* Hongqiao to resume production from units shut until Jan. 31
* Says will take around four months to ramp up
* Some 100,000 T of company’s output affected by winter cuts (Adds background)
By Tom Daly
BEIJING, Feb 1 (Reuters) - China Hongqiao Group, the world’s top aluminium smelter, said on Friday it would gradually restart production from some of its pots after the expiration of some government-mandated output curbs on Jan. 31.
The restarts come as Chinese aluminium prices are struggling to rise from two-year lows amid lacklustre domestic demand and other smelters are cutting production to avoid financial losses.
Hongqiao will resume output on the smelting units, known as potlines or pots, at its plants in the city of Binzhou in eastern China’s Shandong province and it will take until June to reach full production, the company said in a statement to Reuters.
Hongqiao cut production in Binzhou after the provincial government ordered industrial companies to curb output to reduce air pollution during the winter. Some of Hongqiao’s production was covered under restrictions running from mid-November to mid-March, the peak winter heating season in China, but other curbs ran only from Dec. 1 to Jan. 31.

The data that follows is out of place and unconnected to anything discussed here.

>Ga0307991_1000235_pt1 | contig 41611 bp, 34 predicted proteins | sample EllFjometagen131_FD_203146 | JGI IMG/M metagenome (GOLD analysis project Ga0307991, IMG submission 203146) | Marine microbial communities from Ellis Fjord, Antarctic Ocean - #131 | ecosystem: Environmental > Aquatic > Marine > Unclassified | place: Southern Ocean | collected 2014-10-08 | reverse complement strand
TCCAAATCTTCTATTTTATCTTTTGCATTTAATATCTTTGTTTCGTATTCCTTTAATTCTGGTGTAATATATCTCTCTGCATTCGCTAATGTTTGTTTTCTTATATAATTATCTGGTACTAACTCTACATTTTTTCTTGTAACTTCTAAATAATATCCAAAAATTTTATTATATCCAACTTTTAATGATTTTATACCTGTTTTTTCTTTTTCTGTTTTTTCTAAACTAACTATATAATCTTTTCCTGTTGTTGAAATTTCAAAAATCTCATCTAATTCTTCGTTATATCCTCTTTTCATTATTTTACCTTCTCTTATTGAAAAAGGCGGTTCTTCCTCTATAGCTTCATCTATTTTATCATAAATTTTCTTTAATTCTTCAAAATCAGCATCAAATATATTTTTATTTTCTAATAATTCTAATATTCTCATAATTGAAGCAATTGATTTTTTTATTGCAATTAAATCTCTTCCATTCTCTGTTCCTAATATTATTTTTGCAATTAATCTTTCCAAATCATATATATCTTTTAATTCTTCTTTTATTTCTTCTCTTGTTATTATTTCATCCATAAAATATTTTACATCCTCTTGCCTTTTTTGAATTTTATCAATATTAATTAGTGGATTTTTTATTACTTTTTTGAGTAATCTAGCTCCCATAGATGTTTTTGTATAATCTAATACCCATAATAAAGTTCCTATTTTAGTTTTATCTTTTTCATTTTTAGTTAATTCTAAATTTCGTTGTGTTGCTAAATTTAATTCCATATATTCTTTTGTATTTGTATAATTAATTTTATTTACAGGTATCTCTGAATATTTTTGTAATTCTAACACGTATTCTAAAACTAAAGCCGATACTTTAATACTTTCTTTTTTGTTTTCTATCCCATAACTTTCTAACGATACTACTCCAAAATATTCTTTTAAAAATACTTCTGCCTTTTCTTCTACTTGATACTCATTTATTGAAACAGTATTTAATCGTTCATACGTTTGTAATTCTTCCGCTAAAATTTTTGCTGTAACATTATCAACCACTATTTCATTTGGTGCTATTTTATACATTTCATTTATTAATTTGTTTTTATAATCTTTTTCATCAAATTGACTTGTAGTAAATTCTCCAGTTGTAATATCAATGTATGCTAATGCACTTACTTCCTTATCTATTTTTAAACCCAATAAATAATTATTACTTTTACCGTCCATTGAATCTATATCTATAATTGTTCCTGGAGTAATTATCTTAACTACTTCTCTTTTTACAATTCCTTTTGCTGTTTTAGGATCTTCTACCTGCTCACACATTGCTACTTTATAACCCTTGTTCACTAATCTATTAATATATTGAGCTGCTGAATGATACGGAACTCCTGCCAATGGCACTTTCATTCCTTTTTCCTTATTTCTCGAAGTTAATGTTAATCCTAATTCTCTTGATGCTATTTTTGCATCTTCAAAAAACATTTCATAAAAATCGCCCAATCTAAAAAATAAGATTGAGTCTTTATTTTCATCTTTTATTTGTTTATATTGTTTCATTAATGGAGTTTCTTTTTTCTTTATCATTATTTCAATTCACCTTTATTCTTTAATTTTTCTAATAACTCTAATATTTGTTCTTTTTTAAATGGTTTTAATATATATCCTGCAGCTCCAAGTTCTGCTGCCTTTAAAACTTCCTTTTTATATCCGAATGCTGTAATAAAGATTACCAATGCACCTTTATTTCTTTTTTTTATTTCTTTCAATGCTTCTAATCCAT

Around 100,000 tonnes of actual aluminium production was affected by the winter cuts, said Hongqiao, which has 6.46 million tonnes per year of operational capacity.
Analysts had earlier estimated Hongqiao would have to cut up to 550,000 tonnes of annual production — equal to around 183,300 tonnes of output in four months — during the winter, based on a plan issued by the Binzhou government in November.
Aluminium prices on the Shanghai Futures Exchange rose 0.3 percent to 13,545 yuan ($2,009.76) a tonne on Friday. The exchange will be closed until Feb. 11 for the Lunar New Year holiday.
Hongqiao’s state-run rival, Aluminum Corp of China Ltd , said late on Wednesday it was shutting a 200,000-tonnes-per-year smelter in Shandong due to rising electricity prices. ($1 = 6.7396 Chinese yuan renminbi) (Reporting by Tom Daly; editing by Christian Schmollinger)